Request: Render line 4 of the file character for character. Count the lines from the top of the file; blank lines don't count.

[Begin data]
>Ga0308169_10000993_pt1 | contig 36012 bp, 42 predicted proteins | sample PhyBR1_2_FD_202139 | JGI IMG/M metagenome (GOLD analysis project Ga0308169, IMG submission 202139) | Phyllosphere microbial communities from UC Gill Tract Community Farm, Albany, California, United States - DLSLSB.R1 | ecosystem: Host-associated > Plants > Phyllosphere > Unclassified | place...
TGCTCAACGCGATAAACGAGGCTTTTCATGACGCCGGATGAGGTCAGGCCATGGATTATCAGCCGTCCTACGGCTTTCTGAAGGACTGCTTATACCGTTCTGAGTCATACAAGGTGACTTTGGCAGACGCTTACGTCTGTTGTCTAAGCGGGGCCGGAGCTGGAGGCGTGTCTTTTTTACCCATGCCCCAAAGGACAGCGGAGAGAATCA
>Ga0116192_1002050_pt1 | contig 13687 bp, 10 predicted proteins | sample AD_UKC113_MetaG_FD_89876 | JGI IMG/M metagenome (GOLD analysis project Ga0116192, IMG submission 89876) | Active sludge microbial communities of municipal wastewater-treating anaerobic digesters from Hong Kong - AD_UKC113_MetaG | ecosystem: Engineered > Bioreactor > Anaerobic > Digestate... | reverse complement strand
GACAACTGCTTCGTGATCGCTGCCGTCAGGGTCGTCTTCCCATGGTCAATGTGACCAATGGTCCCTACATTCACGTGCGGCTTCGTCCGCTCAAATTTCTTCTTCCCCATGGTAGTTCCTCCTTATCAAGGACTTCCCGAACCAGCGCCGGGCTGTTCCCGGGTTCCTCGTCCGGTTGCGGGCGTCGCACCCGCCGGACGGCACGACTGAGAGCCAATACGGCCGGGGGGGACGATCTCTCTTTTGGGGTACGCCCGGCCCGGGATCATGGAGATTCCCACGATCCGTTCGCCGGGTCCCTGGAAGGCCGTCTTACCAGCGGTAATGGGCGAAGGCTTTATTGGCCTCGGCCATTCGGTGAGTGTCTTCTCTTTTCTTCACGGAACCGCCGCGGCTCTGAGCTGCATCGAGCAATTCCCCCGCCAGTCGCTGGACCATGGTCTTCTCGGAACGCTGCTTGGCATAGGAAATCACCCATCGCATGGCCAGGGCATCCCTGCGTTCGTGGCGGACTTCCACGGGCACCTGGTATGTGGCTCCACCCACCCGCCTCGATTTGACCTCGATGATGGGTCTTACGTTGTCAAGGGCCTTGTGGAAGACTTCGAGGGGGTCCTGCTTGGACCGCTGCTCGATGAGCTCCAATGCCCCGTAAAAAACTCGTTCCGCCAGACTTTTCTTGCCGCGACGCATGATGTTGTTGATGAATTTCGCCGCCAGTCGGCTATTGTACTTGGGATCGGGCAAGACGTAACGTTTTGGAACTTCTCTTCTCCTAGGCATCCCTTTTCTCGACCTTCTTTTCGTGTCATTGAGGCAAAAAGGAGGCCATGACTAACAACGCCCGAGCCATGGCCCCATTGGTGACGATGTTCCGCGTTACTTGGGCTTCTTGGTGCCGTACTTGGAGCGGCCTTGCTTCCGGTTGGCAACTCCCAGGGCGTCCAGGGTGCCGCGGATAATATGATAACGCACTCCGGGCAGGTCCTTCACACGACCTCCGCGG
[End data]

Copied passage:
GACAACTGCTTCGTGATCGCTGCCGTCAGGGTCGTCTTCCCATGGTCAATGTGACCAATGGTCCCTACATTCACGTGCGGCTTCGTCCGCTCAAATTTCTTCTTCCCCATGGTAGTTCCTCCTTATCAAGGACTTCCCGAACCAGCGCCGGGCTGTTCCCGGGTTCCTCGTCCGGTTGCGGGCGTCGCACCCGCCGGACGGCACGACTGAGAGCCAATACGGCCGGGGGGGACGATCTCTCTTTTGGGGTACGCCCGGCCCGGGATCATGGAGATTCCCACGATCCGTTCGCCGGGTCCCTGGAAGGCCGTCTTACCAGCGGTAATGGGCGAAGGCTTTATTGGCCTCGGCCATTCGGTGAGTGTCTTCTCTTTTCTTCACGGAACCGCCGCGGCTCTGAGCTGCATCGAGCAATTCCCCCGCCAGTCGCTGGACCATGGTCTTCTCGGAACGCTGCTTGGCATAGGAAATCACCCATCGCATGGCCAGGGCATCCCTGCGTTCGTGGCGGACTTCCACGGGCACCTGGTATGTGGCTCCACCCACCCGCCTCGATTTGACCTCGATGATGGGTCTTACGTTGTCAAGGGCCTTGTGGAAGACTTCGAGGGGGTCCTGCTTGGACCGCTGCTCGATGAGCTCCAATGCCCCGTAAAAAACTCGTTCCGCCAGACTTTTCTTGCCGCGACGCATGATGTTGTTGATGAATTTCGCCGCCAGTCGGCTATTGTACTTGGGATCGGGCAAGACGTAACGTTTTGGAACTTCTCTTCTCCTAGGCATCCCTTTTCTCGACCTTCTTTTCGTGTCATTGAGGCAAAAAGGAGGCCATGACTAACAACGCCCGAGCCATGGCCCCATTGGTGACGATGTTCCGCGTTACTTGGGCTTCTTGGTGCCGTACTTGGAGCGGCCTTGCTTCCGGTTGGCAACTCCCAGGGCGTCCAGGGTGCCGCGGATAATATGATAACGCACTCCGGGCAGGTCCTTCACACGACCTCCGCGG